The remarkable thing about Trump is the extent to which he was able to command the loyalty he demanded, long before he ascended to political power. Of course, he bestowed rewards and paid for results. The extent to which he corrupted those who served him, however, cannot be simply explained in these terms. His personal attorney and fixer, Michael Cohen, has testified that he personally threatened some 500 individuals who in one way or another crossed Trump’s path, not merely with suits or harassments, but bodily harm. This is not the way a practicing attorney usually behaves. And Cohen has confessed that he did so willingly, as someone for whom Trump’s wish was an unquestioned command. We can say that Cohen was a shyster and a hoodlum and is now a liar, although I don’t think that simply explains the case. It is in any event hardly unique. Four-star generals and U.S. senators suffered similar degradation at Trump’s hands, and the work demanded of them was often far worse than the errands Cohen was dispatched on.
There is a particular case that stands out, however, and hopefully will not be matched again. That is Trump’s now former vice president, Mike Pence. Pence’s job was simple: to serve under all circumstances serve as Trump’s verbal shadow. The task was simple, but not always easy. Trump would contradict himself from one day to the next, having no settled policy or purpose except self-aggrandizement, and little enough memory of what he might say from moment to moment. Pence, though, never missed a beat, seconding the boss with uncanny devotion, praise and echo in one. His performance was so good — and so shameless — that, alone in the circus of Trump’s servants, he escaped Trump’s public ridicule.
His hoped-for reward, after eight years of moral prostitution, was succession to the presidency. The pandemic upended that, turning Trump’s likely reelection into a decisive defeat. His efforts to overturn it uniformly failed and led, finally, to the Constitutionally-mandated tabulation of state certifications in Congress on Jan. 6, a ritual presided over by a vice president whose sole function was to announce the tally. When Trump ordered Pence to void it on the basis of his rejected claim of fraud, his loyal servant could not do so without being deposed from the chair. Trump thereupon incited an insurrection against Congress in which the Capitol Building was occupied by an armed mob that, among other things, called for Pence to be hanged from a gallows presumably erected for the purpose. Pence’s peril was not his alone. His wife Karen, his elder daughter Charlotte, and his brother Greg were together with him in the building. All might have been killed. As it happened, the mob missed sight of Pence by a matter of seconds. Trump had all but ordered the assassination of his vice president and, at discretion, most of the members of his immediate family.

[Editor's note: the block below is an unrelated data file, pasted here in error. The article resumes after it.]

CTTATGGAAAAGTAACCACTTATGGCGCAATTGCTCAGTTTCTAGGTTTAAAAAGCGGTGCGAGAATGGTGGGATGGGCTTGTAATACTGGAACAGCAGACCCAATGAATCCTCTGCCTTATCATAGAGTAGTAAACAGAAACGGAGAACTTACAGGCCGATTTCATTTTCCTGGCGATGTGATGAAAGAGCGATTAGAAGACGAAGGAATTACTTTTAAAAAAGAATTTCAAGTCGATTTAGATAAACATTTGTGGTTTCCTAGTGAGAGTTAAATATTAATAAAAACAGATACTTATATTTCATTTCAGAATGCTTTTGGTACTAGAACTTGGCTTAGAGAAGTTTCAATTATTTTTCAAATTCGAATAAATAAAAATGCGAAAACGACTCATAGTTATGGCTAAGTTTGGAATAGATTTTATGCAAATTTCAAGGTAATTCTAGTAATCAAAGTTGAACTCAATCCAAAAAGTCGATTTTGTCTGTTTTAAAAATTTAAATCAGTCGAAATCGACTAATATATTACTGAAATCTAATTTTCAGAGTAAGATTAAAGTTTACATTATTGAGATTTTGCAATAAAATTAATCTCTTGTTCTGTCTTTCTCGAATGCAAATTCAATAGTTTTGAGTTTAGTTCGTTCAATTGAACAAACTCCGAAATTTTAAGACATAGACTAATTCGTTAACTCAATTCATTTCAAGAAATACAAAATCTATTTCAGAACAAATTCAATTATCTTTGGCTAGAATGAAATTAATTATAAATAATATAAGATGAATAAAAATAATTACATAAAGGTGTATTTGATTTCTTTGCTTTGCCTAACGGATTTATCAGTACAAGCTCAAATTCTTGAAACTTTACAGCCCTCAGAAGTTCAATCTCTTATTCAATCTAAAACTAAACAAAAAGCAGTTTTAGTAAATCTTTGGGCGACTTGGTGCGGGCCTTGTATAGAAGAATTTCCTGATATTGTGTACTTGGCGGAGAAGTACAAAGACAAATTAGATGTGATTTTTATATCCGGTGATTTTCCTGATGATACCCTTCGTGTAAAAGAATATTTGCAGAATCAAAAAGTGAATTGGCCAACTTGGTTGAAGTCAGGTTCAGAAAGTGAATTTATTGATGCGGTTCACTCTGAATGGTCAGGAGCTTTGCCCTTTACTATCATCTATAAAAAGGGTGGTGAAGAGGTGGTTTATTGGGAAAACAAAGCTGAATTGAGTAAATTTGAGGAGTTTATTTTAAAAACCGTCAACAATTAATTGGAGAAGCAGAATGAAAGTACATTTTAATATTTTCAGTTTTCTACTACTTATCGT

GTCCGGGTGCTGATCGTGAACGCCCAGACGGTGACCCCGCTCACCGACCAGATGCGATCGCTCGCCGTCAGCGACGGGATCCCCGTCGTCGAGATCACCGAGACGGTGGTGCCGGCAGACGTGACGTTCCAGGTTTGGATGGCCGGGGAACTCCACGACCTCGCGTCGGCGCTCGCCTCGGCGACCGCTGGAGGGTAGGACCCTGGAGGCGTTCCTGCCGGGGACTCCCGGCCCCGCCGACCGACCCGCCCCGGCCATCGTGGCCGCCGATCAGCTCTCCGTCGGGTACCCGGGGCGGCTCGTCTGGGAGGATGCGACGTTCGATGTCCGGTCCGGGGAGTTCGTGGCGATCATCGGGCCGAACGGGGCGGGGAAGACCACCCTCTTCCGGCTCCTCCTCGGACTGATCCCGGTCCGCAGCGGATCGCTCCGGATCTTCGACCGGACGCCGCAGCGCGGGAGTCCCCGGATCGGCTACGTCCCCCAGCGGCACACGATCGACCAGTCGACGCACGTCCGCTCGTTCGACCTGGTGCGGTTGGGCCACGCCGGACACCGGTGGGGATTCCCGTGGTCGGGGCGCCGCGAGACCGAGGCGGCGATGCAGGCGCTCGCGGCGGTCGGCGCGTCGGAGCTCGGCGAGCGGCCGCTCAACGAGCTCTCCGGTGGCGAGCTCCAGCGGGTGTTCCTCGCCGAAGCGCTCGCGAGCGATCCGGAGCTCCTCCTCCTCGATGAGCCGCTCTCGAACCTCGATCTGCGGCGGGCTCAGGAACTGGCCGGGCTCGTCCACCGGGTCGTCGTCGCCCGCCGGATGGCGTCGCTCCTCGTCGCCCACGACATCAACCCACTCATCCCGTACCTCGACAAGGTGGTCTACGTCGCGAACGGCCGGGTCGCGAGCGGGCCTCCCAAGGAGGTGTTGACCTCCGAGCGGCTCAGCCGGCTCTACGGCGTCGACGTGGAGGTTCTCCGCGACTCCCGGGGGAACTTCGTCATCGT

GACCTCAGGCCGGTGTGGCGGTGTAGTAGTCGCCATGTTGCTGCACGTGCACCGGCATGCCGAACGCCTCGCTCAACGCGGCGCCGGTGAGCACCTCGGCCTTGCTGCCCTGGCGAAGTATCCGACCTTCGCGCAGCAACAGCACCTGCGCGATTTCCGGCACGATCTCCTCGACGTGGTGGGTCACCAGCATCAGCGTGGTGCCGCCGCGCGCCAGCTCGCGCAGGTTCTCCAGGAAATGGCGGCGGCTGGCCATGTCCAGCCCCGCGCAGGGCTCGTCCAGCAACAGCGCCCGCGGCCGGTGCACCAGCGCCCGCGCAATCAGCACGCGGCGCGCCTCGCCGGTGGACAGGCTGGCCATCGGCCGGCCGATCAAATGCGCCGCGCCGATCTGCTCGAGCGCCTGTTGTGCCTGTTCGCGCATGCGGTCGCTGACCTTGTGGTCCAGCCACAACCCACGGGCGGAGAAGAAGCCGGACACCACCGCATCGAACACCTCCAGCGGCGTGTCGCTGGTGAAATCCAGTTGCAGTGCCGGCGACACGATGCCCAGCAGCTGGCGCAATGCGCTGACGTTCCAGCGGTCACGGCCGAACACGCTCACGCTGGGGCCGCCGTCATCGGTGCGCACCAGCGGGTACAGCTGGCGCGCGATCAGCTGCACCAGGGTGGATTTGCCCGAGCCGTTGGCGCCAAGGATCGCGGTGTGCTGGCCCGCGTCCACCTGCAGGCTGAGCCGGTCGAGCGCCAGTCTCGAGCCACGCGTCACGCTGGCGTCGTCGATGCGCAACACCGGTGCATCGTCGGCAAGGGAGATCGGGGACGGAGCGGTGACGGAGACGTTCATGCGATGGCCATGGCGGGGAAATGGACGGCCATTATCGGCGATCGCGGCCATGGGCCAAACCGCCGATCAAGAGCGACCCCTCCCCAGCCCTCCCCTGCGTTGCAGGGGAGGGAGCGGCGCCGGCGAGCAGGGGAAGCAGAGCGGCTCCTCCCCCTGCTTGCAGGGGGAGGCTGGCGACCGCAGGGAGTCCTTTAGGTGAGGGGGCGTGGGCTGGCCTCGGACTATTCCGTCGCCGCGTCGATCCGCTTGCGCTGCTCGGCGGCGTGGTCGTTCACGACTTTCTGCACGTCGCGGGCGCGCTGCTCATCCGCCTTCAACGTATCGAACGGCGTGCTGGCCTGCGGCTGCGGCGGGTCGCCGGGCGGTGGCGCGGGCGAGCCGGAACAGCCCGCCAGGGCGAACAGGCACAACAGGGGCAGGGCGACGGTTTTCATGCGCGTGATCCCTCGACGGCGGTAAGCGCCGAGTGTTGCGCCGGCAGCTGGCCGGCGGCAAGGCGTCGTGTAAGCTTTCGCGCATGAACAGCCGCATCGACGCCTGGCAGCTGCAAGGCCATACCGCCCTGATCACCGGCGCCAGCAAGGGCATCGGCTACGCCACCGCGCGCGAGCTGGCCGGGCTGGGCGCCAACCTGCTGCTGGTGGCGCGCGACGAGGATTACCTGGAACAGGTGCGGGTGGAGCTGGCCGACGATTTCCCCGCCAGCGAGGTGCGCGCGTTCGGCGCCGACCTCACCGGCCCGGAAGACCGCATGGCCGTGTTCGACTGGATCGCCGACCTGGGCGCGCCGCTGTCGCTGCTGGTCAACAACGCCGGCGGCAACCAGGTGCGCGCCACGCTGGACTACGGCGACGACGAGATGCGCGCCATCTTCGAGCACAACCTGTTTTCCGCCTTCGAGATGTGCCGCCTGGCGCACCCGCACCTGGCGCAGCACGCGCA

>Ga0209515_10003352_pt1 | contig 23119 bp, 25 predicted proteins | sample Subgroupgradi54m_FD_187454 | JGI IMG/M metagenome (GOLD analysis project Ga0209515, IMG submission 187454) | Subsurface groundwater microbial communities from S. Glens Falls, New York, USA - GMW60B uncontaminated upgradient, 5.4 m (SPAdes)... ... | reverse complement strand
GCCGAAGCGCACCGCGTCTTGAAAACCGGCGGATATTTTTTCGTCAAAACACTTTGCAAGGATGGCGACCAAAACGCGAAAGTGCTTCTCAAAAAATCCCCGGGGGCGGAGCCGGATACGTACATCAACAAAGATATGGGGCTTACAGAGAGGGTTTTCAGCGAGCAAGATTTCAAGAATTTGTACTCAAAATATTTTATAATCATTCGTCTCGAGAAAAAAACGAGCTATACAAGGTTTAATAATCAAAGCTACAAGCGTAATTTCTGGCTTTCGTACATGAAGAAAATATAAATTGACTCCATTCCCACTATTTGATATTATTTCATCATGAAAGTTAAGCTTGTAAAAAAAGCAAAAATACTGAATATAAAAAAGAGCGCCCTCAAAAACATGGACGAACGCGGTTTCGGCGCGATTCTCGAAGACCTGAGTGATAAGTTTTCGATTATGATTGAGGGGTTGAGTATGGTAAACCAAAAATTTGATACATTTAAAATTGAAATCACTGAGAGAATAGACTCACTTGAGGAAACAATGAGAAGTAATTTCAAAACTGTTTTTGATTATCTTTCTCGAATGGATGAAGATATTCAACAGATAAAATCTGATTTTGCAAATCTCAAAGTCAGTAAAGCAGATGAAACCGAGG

He then sat down to watch the outcome on television. Let’s just say that again: an American president sought to overturn a national election and then egged on a mob to kill his vice president and family for failing to do it for him. Of course, a mass slaughter of others, including the entire Congress, could have well ensued too.
Never in modern history has the sitting head of a country attempted to provoke such a thing against his own people. It is now being said that Donald Trump has been the worst president in American history. No. He is simply the most depraved man in the country. And, unless local courts can successfully try him for lesser charges he will, to our lasting shame, escape all but symbolic punishment.
That will damage us more than he ever could.